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Spain's largest pilgrimage festival


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2002 CF: 2004 from Paris: 2006 VF: 2007 CF: 2009 Aragones, Ingles, Finisterre: 2011 X 2 on CF: 2013 'Caracoles': 2014 CF and Ingles 'Caracoles":2015 Logrono-Burgos (Hospitalero San Anton): 2016 La Douay to Aosta/San Gimignano to Rome:
The Blanca Paloma started her procession in the early hours of this morning. Over a million people were crammed into the small Huelva hamlet (about 100km south of Seville) today eager for a glimpse of the Virgen del Rocio.
It is the climax to the largest romeria pilgrimage in Spain which this year attracted 79 brotherhoods making their way, from various parts of Andalucía and Spain.
The Virgen Del Rocio has been celebrated at this isolated site for over 800 years. There are two parts to this celebration, the festival in Almonte and the actual pilgrimage that starts several days before.
The Virgen Del Rocio has been the patron saint of Almonte since the 15th century, when a hunter found a statue of the Virgin Mary in a tree trunk near the marshes. The devoted claim her intense powers can cure disease, infertility and mental disorders.
The pilgrimage is a pretty traditional affair. Hundreds of "brotherhoods" from the surrounding villages and towns organise processions that all end up in Almonte. Travellers (or "romeros") come from all over Andalucia on foot, on horseback or by cart. No motorised vehicles are allowed. Most of these pilgrims wear traditional clothes, women in bright gypsy-inspired flamenco dresses and men in the unique wide-brimmed "bolero" hats and short-cropped jackets associated with Andalusia. As they get closer to Almonte, the pilgrims camp out in the fields and forests of the surrounding Donana National Park.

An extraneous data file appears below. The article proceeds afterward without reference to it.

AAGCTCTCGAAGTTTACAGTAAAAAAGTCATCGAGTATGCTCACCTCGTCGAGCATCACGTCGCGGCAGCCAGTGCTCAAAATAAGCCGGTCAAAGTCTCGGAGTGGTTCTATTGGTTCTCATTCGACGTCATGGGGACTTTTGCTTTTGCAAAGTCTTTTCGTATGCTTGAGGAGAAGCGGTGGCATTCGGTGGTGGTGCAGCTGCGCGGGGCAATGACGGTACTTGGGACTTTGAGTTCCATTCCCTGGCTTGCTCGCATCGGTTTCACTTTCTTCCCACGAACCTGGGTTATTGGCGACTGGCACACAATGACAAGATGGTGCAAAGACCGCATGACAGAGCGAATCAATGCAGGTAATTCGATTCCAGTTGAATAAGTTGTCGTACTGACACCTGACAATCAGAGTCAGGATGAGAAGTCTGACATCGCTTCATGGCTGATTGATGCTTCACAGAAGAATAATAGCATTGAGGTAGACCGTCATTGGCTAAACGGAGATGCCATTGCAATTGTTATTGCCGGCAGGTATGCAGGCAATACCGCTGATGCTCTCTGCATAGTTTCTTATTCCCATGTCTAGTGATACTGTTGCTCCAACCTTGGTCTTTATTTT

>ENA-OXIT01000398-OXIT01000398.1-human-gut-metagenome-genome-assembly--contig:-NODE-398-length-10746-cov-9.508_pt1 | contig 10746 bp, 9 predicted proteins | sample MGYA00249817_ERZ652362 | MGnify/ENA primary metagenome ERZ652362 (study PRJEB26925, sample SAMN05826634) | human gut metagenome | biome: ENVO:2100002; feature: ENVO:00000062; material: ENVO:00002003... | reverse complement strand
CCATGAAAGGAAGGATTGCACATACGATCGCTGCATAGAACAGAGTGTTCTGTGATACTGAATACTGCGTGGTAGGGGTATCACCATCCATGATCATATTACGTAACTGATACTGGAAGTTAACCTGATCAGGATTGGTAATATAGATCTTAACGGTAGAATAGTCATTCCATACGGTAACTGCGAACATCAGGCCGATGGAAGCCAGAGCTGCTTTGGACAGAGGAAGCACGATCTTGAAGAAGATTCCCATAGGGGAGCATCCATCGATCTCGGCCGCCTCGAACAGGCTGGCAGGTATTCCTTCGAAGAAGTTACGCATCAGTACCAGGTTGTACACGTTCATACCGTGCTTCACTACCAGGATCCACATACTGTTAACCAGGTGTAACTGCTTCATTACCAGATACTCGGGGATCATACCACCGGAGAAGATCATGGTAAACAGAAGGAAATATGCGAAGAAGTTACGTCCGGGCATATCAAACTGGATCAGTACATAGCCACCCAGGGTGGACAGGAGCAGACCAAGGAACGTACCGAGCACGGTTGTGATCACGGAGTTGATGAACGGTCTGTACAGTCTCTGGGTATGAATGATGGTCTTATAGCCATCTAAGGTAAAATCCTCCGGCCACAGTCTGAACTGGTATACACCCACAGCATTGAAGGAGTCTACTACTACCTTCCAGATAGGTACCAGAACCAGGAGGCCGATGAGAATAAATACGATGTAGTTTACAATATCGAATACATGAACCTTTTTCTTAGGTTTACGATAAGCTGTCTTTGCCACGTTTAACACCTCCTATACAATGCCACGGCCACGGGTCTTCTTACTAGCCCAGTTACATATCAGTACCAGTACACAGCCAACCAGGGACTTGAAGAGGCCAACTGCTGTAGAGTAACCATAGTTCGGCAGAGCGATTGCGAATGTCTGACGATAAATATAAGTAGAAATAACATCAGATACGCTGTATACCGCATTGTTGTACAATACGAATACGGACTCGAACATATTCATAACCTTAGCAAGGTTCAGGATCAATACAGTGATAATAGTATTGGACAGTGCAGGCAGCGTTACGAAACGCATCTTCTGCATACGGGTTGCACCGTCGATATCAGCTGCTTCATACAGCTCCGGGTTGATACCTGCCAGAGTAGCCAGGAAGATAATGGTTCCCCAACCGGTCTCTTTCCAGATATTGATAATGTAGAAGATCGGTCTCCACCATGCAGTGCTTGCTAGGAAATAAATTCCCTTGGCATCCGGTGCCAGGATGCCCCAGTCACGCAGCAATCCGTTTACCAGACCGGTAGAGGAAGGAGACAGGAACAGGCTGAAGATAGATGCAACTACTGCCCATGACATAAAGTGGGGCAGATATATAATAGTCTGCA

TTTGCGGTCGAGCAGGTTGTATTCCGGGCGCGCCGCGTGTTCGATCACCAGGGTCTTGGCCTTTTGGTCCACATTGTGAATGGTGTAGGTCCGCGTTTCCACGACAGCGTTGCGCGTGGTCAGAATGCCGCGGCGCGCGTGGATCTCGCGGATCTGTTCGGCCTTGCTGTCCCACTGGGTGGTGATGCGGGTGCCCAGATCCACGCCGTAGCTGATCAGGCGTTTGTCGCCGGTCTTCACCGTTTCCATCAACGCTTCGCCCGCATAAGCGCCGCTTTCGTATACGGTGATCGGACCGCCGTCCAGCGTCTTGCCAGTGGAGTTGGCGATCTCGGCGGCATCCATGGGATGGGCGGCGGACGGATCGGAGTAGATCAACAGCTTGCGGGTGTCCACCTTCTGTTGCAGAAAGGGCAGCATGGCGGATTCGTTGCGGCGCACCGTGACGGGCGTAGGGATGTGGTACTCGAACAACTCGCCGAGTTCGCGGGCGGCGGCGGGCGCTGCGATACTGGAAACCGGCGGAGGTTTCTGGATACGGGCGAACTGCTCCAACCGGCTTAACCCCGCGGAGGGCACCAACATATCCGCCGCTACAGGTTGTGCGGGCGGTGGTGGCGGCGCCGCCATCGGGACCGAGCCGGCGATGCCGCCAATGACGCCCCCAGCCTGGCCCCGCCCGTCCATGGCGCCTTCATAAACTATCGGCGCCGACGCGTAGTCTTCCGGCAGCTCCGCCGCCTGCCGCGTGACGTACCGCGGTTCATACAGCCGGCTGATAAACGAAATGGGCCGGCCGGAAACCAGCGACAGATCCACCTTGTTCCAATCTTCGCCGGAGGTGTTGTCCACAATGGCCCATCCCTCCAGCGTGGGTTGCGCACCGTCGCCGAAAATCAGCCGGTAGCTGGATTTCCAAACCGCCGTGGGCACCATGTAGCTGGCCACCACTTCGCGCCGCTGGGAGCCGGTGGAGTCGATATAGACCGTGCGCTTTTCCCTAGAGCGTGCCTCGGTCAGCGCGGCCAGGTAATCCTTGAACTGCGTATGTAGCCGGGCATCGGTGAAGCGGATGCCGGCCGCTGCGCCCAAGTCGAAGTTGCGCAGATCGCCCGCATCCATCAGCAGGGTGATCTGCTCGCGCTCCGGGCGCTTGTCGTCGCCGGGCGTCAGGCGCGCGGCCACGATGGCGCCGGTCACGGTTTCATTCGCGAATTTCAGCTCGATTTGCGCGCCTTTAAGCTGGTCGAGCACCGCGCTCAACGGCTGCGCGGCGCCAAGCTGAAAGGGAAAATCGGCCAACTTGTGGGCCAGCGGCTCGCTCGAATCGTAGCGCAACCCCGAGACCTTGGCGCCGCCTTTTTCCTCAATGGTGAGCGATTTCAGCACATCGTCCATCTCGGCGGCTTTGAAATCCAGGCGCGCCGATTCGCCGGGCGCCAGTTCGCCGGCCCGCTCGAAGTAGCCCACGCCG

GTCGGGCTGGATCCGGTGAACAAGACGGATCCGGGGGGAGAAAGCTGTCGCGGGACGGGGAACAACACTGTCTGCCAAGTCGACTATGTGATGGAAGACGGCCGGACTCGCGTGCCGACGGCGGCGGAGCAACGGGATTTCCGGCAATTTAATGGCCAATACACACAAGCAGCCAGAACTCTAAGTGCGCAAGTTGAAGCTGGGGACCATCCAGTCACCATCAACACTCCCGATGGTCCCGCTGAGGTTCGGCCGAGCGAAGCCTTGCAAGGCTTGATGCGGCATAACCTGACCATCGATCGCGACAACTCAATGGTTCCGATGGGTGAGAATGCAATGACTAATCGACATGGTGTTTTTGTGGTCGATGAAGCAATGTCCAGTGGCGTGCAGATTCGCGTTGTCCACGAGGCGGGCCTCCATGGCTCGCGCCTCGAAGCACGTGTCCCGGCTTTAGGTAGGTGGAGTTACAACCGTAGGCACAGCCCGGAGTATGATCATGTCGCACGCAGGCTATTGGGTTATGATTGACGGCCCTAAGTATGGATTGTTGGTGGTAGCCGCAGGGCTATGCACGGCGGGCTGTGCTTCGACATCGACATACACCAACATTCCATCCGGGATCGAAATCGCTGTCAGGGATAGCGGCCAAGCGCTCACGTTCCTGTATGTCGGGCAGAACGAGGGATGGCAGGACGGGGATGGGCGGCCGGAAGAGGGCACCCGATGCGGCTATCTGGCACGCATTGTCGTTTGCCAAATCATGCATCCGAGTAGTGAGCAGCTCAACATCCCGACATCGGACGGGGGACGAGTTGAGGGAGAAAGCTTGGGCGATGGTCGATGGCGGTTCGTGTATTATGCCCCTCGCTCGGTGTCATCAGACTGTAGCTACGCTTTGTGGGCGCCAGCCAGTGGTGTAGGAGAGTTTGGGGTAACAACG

For the next couple of days, the scene at El Rocio resembles a makeshift camp-out, a carnival, and a family reunion all at the same time. The crowds sing traditional songs and dance together in the fields. Snacks of tortilla, jamon, prawns and fried peppers are sold along with plenty of local wine and sherry. First-time pilgrims "baptise" themselves by dipping their hats in water and dousing themselves. In a day or so, the crowds will disperse and the fields of El Rocio will become quiet again.
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Greetings from Merida. Salvador and I walked by one of those Romerias. It was 1 to 2kms long of wagons pulled by bulls, donkeys, horses. Each wagon held a family or others and they were decorated. Women in their flamenco dresses, men dressed elegantly or in peasant clothing. Shotguns would go off every few minutes. Drummers and pipers making music. It was really cool. I have a pic of Salvador with a couple of ladies in their dresses and drinking beer and smoking. I would have asked, but was too shy, if we could join them for that evening. When in the next towns that was all the talk. At correos, the grocery.... they are all very excited.

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